1. possession of less than one ounce of marijuana with intent to distribute (N.J.S.A. 2C:35-5a(1) and -5b(12)) (fourth degree);

2. possession of marijuana with intent to distribute within a school zone (N.J.S.A. 2C:35-7) (third degree);

3. possession of phencyclidine (N.J.S.A. 2C:35-10a(1)) (third degree);

4. possession of phencyclidine with intent to distribute (N.J.S.A. 2C:35-5a(1) and -5b(7)) (second degree);

5. possession of phencyclidine with intent to distribute within a school zone (N.J.S.A. 2C:35-7) (third degree).

Observing that Dillihay's Section 5 and Section 7 offenses constituted only a single criminal transaction, the Law Division merged the school-zone convictions with the Section 5 convictions. The court determined that to uphold both convictions

would violate fundamental principles of due process, if not federal or state guarantees against double jeopardy, but observed that the Legislature intended that defendants convicted of a school-zone offense be required to serve sentences with a period of parole ineligibility. In accordance with Section 5, the trial court sentenced Dillihay to concurrent terms of seven years and fifteen months for his convictions arising from possession of phencyclidine and marijuana, and also imposed the mandatory minimum term required by Section 7. Dillihay's aggregate sentence was seven years, with two years of parole ineligibility.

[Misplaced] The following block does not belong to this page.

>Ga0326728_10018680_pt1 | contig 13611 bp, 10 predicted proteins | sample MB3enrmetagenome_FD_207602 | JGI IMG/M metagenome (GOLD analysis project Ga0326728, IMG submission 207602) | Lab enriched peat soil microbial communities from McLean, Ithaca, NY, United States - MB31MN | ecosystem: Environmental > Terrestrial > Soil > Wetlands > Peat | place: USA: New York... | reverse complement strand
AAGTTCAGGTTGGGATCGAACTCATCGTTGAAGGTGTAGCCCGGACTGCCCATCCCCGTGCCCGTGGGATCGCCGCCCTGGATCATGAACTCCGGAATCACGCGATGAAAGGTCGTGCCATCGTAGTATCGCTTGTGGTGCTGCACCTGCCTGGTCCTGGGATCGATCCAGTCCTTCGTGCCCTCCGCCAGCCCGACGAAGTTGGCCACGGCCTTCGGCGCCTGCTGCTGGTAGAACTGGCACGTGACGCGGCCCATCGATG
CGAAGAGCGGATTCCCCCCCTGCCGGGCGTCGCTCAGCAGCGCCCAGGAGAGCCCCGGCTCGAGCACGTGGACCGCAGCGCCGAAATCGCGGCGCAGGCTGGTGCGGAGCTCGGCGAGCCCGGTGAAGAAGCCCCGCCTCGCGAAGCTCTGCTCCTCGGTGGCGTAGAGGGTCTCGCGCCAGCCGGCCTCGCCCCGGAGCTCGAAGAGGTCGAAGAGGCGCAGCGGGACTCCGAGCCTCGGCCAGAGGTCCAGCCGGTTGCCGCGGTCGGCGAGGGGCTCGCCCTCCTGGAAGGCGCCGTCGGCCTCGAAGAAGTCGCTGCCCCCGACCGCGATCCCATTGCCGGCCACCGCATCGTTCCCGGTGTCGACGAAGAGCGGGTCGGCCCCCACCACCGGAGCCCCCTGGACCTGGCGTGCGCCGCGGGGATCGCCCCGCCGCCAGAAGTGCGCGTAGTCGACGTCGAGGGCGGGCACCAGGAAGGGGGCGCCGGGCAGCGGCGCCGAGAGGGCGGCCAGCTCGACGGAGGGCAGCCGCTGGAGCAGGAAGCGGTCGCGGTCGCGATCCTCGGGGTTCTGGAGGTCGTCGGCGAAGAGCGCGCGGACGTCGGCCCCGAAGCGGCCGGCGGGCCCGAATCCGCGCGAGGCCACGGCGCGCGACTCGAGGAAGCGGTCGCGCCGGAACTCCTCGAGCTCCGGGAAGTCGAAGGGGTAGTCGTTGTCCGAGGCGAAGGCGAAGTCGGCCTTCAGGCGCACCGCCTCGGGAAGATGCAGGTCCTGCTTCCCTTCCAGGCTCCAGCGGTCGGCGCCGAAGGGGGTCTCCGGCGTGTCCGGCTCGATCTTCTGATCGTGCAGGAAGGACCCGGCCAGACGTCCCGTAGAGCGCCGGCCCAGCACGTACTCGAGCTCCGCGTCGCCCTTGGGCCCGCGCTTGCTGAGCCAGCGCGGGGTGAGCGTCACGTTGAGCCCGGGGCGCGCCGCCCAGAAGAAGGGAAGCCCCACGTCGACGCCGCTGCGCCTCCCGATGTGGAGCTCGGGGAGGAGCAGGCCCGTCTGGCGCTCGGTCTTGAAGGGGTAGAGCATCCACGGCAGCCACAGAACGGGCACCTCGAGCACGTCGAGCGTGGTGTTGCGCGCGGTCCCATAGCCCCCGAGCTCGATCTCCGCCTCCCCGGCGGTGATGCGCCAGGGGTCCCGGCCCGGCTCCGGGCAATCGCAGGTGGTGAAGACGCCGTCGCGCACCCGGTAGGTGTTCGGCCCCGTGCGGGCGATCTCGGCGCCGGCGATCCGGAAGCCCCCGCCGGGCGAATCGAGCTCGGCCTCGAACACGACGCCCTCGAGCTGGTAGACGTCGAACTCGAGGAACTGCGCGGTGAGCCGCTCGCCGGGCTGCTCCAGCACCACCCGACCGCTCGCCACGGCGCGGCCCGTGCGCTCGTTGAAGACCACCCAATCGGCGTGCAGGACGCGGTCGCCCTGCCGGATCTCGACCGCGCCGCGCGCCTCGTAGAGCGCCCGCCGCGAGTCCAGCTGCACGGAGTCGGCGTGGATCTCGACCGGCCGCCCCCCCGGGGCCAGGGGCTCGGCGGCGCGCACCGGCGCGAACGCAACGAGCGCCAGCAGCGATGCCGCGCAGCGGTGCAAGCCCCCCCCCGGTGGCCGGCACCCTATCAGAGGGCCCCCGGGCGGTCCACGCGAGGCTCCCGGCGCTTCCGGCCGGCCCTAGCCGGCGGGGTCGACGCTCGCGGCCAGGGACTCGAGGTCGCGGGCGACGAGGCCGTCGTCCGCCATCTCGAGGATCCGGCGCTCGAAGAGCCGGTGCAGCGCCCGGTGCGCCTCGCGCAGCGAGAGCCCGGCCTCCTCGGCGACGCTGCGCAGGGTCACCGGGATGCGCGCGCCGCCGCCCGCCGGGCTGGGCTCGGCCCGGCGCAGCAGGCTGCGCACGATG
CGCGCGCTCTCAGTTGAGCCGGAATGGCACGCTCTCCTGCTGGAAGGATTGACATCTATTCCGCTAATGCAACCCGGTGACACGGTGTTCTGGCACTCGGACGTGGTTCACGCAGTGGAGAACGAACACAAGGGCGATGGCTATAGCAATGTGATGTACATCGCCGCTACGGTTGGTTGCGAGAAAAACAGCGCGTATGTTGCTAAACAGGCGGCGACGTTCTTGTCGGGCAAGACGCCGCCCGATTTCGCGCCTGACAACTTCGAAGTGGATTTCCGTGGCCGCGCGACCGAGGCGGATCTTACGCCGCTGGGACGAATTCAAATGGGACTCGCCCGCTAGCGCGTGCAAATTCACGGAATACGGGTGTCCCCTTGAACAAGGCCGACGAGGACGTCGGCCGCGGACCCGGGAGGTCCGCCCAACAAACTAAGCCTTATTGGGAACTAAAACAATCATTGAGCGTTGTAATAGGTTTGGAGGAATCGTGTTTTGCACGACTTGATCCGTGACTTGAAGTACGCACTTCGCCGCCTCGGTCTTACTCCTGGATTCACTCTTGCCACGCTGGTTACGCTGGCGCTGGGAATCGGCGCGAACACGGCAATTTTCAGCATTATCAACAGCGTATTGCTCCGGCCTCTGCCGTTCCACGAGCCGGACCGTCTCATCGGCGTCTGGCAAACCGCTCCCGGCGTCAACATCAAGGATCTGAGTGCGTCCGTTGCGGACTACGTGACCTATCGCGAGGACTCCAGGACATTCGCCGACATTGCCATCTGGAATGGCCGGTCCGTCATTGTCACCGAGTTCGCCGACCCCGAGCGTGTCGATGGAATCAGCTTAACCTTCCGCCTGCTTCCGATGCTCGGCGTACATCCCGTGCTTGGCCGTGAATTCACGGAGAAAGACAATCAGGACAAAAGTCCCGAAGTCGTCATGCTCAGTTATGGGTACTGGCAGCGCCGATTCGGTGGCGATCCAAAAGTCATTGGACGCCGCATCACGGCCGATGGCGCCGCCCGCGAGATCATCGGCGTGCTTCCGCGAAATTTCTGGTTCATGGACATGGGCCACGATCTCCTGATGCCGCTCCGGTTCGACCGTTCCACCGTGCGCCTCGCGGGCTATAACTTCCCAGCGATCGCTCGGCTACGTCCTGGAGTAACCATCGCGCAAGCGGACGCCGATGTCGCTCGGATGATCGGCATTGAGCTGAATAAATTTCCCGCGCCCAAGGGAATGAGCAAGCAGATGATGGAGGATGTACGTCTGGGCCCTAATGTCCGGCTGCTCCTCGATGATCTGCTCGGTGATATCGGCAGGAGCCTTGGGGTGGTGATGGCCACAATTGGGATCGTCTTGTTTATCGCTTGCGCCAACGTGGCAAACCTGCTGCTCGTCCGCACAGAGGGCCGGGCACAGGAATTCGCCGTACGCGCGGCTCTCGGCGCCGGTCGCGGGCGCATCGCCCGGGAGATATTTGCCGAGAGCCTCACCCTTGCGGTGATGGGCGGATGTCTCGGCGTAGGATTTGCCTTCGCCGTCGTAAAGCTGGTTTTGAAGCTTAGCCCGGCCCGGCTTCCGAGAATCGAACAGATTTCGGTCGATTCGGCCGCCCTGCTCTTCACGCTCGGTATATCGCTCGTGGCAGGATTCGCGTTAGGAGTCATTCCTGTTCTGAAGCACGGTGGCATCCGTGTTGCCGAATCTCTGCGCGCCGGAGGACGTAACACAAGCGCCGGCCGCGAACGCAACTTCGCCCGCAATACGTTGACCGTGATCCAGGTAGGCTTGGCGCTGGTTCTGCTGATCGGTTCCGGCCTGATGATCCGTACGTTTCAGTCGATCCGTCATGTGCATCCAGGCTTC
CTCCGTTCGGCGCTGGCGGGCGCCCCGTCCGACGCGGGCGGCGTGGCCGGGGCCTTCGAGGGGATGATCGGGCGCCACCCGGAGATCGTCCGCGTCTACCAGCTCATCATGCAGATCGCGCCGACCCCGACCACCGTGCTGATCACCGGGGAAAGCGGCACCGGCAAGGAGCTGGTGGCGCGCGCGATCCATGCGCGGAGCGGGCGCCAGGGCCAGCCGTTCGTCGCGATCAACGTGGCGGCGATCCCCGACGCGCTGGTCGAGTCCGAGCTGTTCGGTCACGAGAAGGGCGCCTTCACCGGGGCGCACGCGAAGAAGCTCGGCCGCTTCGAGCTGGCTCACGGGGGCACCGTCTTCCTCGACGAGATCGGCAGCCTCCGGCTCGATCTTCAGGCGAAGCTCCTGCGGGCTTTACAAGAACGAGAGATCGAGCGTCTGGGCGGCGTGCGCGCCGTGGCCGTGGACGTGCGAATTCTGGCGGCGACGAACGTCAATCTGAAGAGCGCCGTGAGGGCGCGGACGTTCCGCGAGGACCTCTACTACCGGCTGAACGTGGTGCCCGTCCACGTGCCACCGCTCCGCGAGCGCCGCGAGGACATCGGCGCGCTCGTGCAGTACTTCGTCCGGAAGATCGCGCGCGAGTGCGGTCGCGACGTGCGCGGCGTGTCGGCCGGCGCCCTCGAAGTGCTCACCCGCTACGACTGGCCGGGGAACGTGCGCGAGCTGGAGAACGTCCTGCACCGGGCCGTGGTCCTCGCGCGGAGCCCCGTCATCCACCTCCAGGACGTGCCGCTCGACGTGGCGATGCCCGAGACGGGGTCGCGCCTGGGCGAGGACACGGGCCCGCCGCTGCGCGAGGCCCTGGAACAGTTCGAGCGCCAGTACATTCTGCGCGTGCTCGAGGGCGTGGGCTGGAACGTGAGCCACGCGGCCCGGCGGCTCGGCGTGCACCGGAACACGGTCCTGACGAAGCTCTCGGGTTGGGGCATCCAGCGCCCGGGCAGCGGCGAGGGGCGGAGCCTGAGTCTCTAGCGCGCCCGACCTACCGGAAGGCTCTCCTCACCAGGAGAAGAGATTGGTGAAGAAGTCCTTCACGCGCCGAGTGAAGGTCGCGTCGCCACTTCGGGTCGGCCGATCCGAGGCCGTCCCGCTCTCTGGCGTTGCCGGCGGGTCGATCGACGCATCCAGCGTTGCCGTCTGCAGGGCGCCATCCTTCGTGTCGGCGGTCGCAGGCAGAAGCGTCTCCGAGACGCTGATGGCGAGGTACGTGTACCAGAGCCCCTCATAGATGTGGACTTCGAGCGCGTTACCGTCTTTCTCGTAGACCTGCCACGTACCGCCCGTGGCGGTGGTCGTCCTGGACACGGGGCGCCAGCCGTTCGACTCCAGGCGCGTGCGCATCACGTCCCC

The Appellate Division affirmed, 241 N.J. Super. 553, 556, 575 A.2d 876 (1990), relying in part on Judge Skillman's Dissent in State v. Gonzalez, 241 N.J. Super. 92, 99, 574 A.2d 487 (App.Div.1990). The majority of the Dillihay panel concluded that the Section 5 and Section 7 offenses must merge, but that the mandatory minimum sentence required by Section 7 should be imposed. 241 N.J. Super. at 556, 575 A.2d 876. The Dissenting member was of the view that the Legislature had intended to create two separate crimes that would not merge. Ibid. The State appeals as of right to this Court.

II

In addressing questions of merger, we have recognized that merger is rooted in the established principle that "'an accused [who] has committed only one offense * * * cannot be punished as if for two.'" State v. Cole, 120 N.J. 321, 325-26, 576 A.2d 864 (1990) (citing State v. Miller, 108 N.J. 112, 116, 527 A.2d 1362 (1987); State v. Davis, 68 N.J. 69, 342 A.2d 841 (1975)). We have acknowledged that the question whether to merge convictions implicates a defendant's substantive constitutional rights, although we have not specified whether those rights are rooted in principles of double jeopardy, due process, or some other legal tenet. Cole, supra, 120 N.J. at 327, 576 A.2d 864; State v. Truglia, 97 N.J. 513, 522, 480 A.2d 912